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Millennials’ money’s value is changing, despite a hard reality

“So, it’s not just thinking long-term about the impact that’s going to have on inflation over 15, 20, or 30 years of retirement. It’s still there today. I think that’s the first time we’ve seen that inflation.” The concern of the top three is what is most uncertain for them. I think the uncertainty of the last three years is definitely weighing in there as well.”

Gray said clients who have already retired or are planning to retire soon are concerned about the impact of inflation, which has hit a thirty-year high. But, employment has also changed over the past three years and 29% of respondents – and 40% of those aged 25 to 34 – said inflation is driving up their fixed costs and limiting their ability to save. 85% of the youth group also said they are most concerned about trying to balance saving today against saving for the future.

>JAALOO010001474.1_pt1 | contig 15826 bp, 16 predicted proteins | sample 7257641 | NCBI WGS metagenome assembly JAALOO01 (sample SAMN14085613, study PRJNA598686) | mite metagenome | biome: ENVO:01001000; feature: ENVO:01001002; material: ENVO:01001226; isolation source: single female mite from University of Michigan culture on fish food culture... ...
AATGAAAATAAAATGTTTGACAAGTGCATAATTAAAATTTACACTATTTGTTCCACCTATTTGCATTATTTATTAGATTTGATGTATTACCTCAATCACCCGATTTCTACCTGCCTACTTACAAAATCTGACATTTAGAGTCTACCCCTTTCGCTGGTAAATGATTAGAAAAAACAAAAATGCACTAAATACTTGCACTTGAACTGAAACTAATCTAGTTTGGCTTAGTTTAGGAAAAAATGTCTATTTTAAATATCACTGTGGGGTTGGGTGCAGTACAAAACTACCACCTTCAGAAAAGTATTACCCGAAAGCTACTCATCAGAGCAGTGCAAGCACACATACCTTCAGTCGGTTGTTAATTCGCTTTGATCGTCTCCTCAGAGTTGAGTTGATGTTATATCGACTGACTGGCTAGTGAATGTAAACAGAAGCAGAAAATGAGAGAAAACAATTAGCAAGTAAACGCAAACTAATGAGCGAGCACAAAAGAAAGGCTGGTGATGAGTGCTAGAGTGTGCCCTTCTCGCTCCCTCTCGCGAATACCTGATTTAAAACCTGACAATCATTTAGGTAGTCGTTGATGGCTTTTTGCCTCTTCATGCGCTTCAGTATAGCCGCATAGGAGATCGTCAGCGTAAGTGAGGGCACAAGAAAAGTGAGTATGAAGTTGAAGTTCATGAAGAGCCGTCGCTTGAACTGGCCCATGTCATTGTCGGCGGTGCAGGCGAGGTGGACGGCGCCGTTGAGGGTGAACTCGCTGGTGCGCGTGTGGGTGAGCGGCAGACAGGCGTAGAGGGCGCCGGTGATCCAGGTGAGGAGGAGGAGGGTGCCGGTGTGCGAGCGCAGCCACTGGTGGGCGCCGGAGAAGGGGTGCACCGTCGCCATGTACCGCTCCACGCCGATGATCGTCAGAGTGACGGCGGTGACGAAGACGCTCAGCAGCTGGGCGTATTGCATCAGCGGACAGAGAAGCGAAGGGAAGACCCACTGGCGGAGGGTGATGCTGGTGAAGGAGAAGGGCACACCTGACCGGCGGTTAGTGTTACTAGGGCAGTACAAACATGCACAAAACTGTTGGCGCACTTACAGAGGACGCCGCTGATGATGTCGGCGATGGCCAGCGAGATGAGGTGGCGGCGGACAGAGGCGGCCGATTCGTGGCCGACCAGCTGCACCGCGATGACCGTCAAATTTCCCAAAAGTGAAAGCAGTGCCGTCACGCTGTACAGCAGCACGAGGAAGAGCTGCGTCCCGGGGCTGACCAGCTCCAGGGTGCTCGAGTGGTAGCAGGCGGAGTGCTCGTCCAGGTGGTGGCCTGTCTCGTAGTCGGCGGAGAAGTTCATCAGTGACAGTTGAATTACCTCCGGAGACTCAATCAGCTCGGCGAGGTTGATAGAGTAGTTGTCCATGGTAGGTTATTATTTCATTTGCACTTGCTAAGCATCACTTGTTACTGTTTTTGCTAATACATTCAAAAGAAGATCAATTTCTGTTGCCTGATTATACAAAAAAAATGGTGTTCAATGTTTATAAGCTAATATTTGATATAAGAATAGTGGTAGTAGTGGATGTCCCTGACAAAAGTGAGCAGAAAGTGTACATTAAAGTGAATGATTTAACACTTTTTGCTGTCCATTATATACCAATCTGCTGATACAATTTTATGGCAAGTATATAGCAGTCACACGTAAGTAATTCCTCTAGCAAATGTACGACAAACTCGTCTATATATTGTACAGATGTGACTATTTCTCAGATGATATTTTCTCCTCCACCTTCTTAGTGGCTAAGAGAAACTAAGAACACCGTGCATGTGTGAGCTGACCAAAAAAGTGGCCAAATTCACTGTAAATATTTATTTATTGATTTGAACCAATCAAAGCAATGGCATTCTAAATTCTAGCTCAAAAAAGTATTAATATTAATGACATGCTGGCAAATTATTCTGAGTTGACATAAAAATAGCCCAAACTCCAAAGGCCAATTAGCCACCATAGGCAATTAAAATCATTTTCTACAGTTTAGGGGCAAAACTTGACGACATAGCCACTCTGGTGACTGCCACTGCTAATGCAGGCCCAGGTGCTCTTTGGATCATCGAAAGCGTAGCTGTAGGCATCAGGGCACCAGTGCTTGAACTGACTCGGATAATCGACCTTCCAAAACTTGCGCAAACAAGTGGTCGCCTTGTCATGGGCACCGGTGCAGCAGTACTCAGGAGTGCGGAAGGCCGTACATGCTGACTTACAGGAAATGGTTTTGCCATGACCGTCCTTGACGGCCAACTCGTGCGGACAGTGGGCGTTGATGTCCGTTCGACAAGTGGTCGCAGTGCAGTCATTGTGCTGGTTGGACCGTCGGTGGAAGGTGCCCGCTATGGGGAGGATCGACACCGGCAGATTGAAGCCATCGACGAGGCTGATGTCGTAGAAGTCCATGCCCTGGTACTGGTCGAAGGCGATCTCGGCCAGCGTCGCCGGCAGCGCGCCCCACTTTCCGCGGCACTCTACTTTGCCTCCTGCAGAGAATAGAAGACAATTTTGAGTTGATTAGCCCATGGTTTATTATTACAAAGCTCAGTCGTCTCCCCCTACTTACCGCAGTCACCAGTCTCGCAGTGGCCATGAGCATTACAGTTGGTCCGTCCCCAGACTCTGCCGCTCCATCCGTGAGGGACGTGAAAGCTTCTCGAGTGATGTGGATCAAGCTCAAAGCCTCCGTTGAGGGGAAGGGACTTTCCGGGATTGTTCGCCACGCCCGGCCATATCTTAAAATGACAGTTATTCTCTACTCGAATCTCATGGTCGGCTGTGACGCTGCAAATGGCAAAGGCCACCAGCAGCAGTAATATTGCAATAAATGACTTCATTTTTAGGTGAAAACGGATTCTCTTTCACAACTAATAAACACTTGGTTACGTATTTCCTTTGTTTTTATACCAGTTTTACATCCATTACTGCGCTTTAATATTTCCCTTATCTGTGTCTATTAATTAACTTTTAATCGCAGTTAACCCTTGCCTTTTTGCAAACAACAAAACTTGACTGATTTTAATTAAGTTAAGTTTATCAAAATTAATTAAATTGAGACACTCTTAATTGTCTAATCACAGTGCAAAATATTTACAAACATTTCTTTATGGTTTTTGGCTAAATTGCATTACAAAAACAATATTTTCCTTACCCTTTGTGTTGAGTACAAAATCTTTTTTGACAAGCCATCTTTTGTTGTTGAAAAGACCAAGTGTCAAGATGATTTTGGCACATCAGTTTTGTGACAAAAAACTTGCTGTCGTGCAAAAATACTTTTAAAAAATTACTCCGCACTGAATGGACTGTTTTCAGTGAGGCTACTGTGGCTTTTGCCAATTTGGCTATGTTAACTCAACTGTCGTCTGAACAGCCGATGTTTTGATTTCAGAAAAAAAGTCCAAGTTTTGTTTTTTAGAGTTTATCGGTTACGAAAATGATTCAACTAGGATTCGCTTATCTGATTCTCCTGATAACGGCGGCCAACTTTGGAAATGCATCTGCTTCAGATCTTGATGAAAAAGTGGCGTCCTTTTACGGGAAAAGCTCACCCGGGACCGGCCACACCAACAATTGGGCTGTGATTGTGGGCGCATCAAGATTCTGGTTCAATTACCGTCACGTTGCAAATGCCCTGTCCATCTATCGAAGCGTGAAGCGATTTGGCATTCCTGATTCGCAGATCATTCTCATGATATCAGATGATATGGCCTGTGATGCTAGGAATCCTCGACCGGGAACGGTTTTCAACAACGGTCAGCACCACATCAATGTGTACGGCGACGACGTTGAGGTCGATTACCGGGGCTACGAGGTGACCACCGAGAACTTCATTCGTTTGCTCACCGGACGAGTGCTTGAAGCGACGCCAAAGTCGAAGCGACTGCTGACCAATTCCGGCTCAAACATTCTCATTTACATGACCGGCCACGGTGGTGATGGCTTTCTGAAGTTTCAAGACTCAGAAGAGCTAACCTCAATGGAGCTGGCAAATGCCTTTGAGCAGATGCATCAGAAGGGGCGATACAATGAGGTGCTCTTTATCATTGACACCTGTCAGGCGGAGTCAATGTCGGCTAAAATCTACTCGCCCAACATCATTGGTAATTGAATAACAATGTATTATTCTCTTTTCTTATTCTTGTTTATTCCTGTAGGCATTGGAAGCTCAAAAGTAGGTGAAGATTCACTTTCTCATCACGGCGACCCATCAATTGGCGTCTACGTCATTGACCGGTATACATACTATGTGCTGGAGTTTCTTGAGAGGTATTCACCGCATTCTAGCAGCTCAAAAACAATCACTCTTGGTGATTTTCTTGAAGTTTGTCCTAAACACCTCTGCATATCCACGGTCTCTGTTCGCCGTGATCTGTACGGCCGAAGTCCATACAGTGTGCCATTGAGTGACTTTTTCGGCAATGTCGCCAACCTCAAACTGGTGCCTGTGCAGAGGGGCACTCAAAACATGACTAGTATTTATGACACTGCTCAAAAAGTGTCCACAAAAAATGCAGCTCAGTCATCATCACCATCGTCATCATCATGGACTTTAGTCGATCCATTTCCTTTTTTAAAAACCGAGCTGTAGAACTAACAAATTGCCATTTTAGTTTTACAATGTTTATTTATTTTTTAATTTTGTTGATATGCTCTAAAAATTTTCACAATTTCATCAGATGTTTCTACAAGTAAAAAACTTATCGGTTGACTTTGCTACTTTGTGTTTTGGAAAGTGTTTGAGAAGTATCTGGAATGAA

“I think it’s forcing people to think a little bit differently about what choices they’re making,” Gray said. “But it’s a deterrent to investing because there isn’t enough money to consider saving on top of living expenses at the end of the month.”

The survey revealed that 48% of respondents have a financial plan – and 86% of them have a positive outlook on their financial situation. Gray attributed this to the fact that he has got an opportunity to consider income, markets and how to deal with the pandemic shock through his plan.

The number of Canadians making up an investment portfolio has increased from 25% last year to 28%. 32% of young investors in the age group of 25 to 34 years were also interested in making them and 48% of them said they are willing to pay the fee if it gives them higher returns.

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